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Friday, April 27, 2012

Keeping the Horizon in Sight



By: Debra Quarles
Salt Dental Consultant
Part 2 of 2



The vision should be one that all team members agree to. The easiest way for that to happen is for you all to work together to create it. Write down all the great ideas everyone has for the future. Compose a story that utilizes each idea. When writing a vision statement use descriptive details, and use all of your senses. What do you see, feel, hear, and smell when you visualize the practice of your future? How is the office positioned in the market place? What tools and equipment does it contain? What educational opportunities are you preparing for? What does your team accomplish daily, weekly and monthly? Have each member review the story and underline anything that they personally can not agree to for any reason. Rewrite the vision and then get a verbal commitment from your team to pursue it. If team members are not interested in heading the direction you want to travel – it may be time to find other team members.

This step is about direction – not motion. But once you’ve verbally committed, (why verbally? Because people generally keep the commitments they make verbally) the next step must be about focus.

Are the things you are doing today taking you closer to your vision? If your vision is to have a practice of people who love and appreciate you, are you asking today all such patients currently in your practice to refer you their friends and family? If your vision is to create a practice where patients are accountable for their appointments – what are you doing to establish that accountability today? If you want to be known for something, what are you doing to create that recognition? While the vision is about direction – start taking the necessary steps now to implement it. Remind yourself and your team frequently to take a breath, refocus and review what they’ve accomplished each morning, each afternoon and each day that is moving them toward the vision. Your actions today are what will enable you to realize your vision.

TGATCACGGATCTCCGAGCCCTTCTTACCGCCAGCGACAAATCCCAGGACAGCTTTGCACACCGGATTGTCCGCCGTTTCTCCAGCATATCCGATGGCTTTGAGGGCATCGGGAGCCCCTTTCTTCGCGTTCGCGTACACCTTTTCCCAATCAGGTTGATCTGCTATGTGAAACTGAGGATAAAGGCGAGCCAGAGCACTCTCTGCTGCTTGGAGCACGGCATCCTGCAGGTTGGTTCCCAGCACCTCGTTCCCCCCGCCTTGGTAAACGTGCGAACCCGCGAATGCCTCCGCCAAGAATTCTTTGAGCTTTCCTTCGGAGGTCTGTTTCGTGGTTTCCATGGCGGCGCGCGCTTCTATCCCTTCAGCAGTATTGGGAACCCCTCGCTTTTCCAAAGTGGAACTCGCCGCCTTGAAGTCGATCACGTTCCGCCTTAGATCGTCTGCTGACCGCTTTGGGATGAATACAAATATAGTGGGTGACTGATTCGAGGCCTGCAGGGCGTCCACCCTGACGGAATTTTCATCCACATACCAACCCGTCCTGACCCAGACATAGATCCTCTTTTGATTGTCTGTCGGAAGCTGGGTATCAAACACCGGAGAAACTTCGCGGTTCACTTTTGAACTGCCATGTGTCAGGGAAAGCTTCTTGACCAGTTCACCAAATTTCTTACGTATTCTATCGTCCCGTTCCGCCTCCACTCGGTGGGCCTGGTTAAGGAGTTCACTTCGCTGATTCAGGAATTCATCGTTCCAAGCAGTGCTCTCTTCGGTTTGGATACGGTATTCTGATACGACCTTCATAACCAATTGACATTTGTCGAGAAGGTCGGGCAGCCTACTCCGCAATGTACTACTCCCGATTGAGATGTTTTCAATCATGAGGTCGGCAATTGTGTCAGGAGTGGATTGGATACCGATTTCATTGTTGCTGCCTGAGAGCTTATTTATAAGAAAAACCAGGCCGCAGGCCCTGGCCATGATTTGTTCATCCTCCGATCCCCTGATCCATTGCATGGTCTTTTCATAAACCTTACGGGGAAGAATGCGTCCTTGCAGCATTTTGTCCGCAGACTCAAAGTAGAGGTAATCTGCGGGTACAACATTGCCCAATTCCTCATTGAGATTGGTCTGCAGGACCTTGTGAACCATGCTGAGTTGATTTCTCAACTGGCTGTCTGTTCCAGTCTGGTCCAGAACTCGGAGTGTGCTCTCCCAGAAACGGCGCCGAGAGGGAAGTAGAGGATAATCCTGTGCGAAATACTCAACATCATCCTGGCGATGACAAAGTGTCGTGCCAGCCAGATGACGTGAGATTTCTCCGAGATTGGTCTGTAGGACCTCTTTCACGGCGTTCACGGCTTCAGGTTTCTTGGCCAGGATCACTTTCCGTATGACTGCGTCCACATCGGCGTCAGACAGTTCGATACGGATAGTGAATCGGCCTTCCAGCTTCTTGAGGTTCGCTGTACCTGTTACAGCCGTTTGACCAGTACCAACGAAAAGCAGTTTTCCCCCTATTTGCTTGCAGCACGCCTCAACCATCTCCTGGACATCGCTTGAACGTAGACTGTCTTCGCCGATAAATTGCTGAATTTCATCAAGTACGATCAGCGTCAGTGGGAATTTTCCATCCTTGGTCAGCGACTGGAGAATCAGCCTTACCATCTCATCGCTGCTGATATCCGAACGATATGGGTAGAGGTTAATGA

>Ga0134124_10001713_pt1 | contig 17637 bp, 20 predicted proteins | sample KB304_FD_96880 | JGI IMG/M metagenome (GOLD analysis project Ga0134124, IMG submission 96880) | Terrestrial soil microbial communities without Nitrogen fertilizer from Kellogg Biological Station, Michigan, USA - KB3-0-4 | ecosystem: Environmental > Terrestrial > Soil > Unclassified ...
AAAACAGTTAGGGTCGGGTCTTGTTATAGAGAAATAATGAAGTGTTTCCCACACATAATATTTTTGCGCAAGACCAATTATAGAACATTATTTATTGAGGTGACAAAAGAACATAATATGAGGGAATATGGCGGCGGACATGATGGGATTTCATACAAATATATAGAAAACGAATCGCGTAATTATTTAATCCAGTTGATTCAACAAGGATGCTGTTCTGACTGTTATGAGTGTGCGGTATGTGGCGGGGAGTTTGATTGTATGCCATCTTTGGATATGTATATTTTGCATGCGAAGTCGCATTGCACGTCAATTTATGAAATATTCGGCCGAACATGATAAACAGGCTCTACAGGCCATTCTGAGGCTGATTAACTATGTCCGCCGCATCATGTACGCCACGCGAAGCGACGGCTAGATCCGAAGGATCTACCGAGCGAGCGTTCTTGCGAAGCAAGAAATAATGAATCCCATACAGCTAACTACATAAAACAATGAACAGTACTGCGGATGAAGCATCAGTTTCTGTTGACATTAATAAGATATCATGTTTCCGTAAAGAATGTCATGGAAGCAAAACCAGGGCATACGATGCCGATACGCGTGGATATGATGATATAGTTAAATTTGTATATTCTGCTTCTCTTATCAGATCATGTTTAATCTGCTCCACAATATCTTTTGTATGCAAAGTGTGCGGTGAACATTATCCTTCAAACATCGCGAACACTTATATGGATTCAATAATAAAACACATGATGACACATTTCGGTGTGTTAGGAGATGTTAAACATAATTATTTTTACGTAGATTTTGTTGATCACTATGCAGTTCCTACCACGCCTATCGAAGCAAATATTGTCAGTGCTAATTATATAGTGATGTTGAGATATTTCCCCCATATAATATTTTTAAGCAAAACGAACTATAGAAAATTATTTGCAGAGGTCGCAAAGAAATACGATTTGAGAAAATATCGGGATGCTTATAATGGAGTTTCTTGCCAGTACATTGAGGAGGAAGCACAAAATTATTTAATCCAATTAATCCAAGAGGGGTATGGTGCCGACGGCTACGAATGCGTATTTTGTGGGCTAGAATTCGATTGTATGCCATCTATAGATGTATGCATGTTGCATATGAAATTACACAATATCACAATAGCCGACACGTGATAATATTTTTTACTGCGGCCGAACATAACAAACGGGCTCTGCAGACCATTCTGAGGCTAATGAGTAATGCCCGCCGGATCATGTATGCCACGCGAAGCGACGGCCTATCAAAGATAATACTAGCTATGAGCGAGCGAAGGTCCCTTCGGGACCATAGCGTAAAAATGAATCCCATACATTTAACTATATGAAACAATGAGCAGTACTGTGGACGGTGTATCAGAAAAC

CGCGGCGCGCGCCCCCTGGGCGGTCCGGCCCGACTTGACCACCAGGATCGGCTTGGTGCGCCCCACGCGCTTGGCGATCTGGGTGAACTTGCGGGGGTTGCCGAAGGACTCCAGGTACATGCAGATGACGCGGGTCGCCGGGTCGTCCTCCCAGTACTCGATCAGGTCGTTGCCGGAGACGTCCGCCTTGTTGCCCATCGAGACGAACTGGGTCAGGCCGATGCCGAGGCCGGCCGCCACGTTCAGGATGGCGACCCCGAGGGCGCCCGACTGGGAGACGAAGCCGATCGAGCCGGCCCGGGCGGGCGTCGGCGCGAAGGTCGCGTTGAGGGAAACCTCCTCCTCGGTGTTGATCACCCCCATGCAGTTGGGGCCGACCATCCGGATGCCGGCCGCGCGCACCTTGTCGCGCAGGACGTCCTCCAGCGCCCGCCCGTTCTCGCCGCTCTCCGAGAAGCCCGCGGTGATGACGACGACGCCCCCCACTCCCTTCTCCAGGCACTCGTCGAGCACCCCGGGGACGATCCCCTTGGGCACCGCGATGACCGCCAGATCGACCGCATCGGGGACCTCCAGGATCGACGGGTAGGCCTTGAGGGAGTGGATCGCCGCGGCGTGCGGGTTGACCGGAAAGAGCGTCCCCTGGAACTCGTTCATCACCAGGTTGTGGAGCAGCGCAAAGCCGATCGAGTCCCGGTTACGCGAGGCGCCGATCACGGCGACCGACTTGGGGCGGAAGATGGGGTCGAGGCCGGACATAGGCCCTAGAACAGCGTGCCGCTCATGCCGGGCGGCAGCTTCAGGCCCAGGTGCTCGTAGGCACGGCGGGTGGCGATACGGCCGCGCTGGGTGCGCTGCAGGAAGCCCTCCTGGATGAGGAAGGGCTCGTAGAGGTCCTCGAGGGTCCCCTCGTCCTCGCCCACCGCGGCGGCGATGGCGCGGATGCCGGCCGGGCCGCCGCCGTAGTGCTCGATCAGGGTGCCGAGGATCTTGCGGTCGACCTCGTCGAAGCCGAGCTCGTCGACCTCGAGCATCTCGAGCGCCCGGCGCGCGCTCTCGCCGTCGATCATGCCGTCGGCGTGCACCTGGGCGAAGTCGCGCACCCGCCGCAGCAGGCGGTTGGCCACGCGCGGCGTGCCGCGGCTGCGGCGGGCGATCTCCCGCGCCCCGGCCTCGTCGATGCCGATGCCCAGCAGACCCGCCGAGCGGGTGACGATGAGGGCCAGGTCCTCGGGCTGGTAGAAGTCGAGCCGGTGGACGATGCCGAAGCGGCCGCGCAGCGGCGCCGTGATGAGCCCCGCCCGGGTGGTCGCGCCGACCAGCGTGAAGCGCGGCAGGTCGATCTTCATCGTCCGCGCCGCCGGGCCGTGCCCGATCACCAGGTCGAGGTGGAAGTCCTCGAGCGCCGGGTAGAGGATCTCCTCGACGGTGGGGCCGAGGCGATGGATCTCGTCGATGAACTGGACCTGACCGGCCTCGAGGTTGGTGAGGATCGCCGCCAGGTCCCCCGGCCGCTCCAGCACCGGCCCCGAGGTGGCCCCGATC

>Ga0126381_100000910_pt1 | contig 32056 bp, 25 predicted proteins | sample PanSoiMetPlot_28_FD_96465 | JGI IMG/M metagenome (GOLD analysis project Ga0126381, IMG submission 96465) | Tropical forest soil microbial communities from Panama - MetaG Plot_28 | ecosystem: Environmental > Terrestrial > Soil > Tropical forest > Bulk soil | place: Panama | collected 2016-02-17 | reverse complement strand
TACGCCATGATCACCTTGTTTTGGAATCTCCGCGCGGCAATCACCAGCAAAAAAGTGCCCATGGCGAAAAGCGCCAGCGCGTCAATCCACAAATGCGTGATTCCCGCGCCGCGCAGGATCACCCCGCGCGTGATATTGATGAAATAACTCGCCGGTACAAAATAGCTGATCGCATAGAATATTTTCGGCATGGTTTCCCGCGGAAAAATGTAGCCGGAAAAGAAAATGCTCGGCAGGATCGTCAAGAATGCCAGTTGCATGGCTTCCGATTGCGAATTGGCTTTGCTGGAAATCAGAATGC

Your brain when you start writing down your vision may tell you this is silly, you can’t have that. You will fail. Our brain wants us to minimize stress, avoid pain and pressure, and consequently resist change. Play safe so we don’t have to worry about failure.
Do not listen to that part of your brain. It was designed to protect you from lions and tigers and bears, oh my, but now it may prevent you from enjoying the idea of accomplishing impossibilities.

Think about all the impossibilities: Man will never fly. Man will never go to the moon. There is a need for no more than 5 computers in the world. No one will buy a computer for their desk. Who would want to carry a phone with them all day? Who would pay for overnight delivery of a package? These were all ideas that were thought to be impossible.
Impossible is not a fact or truth. It really is only an opinion.

What are the impossibilities that you see for your practice? How far is your horizon? Five years? Ten years. Twenty or 100?

One team I work with as a coach developed their ten year vision, but the team members were so excited about the vision that they asked their doctor if they could change it to a five year vision. How’s that for team commitment?

Remember, like the pilot flying the helicopter, always keep the horizon in sight.

If you would like more information, please contact us at info.saltdpm.com

This article was originally published by Tri-County Dental Society Bulletin

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